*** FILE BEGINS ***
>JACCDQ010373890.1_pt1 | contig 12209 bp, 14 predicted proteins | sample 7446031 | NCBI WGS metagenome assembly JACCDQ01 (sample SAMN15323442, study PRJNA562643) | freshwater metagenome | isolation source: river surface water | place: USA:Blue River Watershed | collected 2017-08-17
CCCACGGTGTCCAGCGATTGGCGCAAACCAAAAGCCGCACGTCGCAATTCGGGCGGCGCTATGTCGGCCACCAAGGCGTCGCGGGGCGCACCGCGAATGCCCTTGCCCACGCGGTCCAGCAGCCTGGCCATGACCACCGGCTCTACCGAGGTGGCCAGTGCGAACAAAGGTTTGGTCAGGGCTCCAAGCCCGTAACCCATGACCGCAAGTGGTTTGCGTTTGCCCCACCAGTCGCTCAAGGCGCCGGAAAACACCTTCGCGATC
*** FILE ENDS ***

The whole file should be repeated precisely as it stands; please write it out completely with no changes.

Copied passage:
>JACCDQ010373890.1_pt1 | contig 12209 bp, 14 predicted proteins | sample 7446031 | NCBI WGS metagenome assembly JACCDQ01 (sample SAMN15323442, study PRJNA562643) | freshwater metagenome | isolation source: river surface water | place: USA:Blue River Watershed | collected 2017-08-17
CCCACGGTGTCCAGCGATTGGCGCAAACCAAAAGCCGCACGTCGCAATTCGGGCGGCGCTATGTCGGCCACCAAGGCGTCGCGGGGCGCACCGCGAATGCCCTTGCCCACGCGGTCCAGCAGCCTGGCCATGACCACCGGCTCTACCGAGGTGGCCAGTGCGAACAAAGGTTTGGTCAGGGCTCCAAGCCCGTAACCCATGACCGCAAGTGGTTTGCGTTTGCCCCACCAGTCGCTCAAGGCGCCGGAAAACACCTTCGCGATC